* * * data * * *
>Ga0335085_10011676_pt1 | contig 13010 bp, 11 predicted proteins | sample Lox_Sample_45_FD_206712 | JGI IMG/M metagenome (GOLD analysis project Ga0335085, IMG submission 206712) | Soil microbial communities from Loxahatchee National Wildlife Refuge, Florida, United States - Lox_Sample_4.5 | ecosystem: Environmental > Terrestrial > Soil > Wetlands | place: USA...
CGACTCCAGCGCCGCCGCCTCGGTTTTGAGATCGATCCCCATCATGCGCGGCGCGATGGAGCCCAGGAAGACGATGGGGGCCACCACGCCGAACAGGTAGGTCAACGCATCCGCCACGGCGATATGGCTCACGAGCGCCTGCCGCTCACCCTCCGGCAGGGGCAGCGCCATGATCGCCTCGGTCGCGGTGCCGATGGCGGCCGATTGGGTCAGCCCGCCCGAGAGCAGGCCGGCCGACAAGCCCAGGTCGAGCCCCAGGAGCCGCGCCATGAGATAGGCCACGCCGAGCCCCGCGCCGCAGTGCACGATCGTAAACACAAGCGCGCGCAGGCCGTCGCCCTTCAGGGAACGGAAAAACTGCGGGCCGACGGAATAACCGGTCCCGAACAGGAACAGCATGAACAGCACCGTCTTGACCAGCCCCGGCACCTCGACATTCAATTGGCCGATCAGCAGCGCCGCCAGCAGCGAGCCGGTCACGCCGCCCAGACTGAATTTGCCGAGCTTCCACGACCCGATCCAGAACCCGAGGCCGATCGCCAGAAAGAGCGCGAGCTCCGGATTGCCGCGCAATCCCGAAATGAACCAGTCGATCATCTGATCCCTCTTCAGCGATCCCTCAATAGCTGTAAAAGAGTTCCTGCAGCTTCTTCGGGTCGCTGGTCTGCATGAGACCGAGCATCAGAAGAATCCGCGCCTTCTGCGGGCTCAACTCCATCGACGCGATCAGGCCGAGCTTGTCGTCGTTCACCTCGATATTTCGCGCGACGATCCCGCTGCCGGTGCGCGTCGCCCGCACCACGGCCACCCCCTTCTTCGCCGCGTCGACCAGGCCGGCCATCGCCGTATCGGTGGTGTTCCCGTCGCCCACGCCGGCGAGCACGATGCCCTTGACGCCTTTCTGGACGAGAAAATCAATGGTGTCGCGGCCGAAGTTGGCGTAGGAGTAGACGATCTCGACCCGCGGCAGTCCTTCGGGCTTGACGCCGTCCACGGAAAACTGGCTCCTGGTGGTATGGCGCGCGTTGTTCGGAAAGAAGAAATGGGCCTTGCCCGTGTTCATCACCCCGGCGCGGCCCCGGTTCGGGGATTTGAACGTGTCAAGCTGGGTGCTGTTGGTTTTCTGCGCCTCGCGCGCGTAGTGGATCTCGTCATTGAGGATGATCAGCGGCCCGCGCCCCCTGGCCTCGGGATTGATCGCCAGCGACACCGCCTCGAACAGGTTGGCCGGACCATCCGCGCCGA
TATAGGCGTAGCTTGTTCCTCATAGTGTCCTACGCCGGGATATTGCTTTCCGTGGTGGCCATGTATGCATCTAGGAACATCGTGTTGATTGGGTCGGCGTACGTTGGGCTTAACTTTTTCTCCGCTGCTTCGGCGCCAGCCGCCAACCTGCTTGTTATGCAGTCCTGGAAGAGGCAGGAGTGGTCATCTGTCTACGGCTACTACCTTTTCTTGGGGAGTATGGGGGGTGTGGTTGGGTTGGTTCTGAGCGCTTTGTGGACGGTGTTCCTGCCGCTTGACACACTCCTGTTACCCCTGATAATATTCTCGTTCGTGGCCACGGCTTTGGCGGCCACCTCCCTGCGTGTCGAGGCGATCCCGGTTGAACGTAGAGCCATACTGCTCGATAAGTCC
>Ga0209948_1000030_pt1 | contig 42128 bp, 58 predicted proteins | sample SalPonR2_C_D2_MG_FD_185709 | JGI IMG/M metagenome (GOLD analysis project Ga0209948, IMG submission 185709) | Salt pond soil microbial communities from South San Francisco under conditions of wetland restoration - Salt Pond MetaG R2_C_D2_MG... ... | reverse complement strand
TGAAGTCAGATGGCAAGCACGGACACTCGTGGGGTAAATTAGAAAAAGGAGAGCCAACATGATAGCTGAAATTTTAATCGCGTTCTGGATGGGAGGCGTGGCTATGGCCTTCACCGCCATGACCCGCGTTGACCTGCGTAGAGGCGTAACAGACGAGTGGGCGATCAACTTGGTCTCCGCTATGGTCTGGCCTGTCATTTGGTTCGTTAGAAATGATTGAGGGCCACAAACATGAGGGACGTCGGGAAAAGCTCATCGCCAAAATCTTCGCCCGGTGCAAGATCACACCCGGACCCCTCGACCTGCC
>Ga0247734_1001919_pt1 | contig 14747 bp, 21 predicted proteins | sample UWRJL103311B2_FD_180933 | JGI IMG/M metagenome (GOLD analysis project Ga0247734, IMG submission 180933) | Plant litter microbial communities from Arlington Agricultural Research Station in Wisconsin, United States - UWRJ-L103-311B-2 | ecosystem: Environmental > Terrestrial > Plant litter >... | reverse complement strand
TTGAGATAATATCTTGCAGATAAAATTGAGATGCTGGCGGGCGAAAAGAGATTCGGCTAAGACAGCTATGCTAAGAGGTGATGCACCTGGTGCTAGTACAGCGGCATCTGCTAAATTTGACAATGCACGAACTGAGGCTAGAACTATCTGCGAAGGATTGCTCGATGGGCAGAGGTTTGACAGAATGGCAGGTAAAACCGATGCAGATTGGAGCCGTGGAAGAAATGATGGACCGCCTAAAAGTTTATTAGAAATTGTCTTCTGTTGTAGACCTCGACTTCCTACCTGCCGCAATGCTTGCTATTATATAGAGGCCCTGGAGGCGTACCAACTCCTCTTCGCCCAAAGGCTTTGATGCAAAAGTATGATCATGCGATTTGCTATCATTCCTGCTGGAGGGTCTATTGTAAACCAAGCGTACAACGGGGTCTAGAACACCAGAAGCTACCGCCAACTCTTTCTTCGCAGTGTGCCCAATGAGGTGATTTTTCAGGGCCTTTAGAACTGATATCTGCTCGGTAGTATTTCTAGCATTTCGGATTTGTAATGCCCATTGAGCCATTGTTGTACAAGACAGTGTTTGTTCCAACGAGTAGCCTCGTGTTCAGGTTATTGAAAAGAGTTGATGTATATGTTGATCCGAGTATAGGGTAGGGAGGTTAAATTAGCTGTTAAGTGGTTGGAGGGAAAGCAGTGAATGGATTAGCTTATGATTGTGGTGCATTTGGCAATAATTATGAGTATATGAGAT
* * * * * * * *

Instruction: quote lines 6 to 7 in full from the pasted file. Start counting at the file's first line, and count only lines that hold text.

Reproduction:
>Ga0247734_1001919_pt1 | contig 14747 bp, 21 predicted proteins | sample UWRJL103311B2_FD_180933 | JGI IMG/M metagenome (GOLD analysis project Ga0247734, IMG submission 180933) | Plant litter microbial communities from Arlington Agricultural Research Station in Wisconsin, United States - UWRJ-L103-311B-2 | ecosystem: Environmental > Terrestrial > Plant litter >... | reverse complement strand
TTGAGATAATATCTTGCAGATAAAATTGAGATGCTGGCGGGCGAAAAGAGATTCGGCTAAGACAGCTATGCTAAGAGGTGATGCACCTGGTGCTAGTACAGCGGCATCTGCTAAATTTGACAATGCACGAACTGAGGCTAGAACTATCTGCGAAGGATTGCTCGATGGGCAGAGGTTTGACAGAATGGCAGGTAAAACCGATGCAGATTGGAGCCGTGGAAGAAATGATGGACCGCCTAAAAGTTTATTAGAAATTGTCTTCTGTTGTAGACCTCGACTTCCTACCTGCCGCAATGCTTGCTATTATATAGAGGCCCTGGAGGCGTACCAACTCCTCTTCGCCCAAAGGCTTTGATGCAAAAGTATGATCATGCGATTTGCTATCATTCCTGCTGGAGGGTCTATTGTAAACCAAGCGTACAACGGGGTCTAGAACACCAGAAGCTACCGCCAACTCTTTCTTCGCAGTGTGCCCAATGAGGTGATTTTTCAGGGCCTTTAGAACTGATATCTGCTCGGTAGTATTTCTAGCATTTCGGATTTGTAATGCCCATTGAGCCATTGTTGTACAAGACAGTGTTTGTTCCAACGAGTAGCCTCGTGTTCAGGTTATTGAAAAGAGTTGATGTATATGTTGATCCGAGTATAGGGTAGGGAGGTTAAATTAGCTGTTAAGTGGTTGGAGGGAAAGCAGTGAATGGATTAGCTTATGATTGTGGTGCATTTGGCAATAATTATGAGTATATGAGAT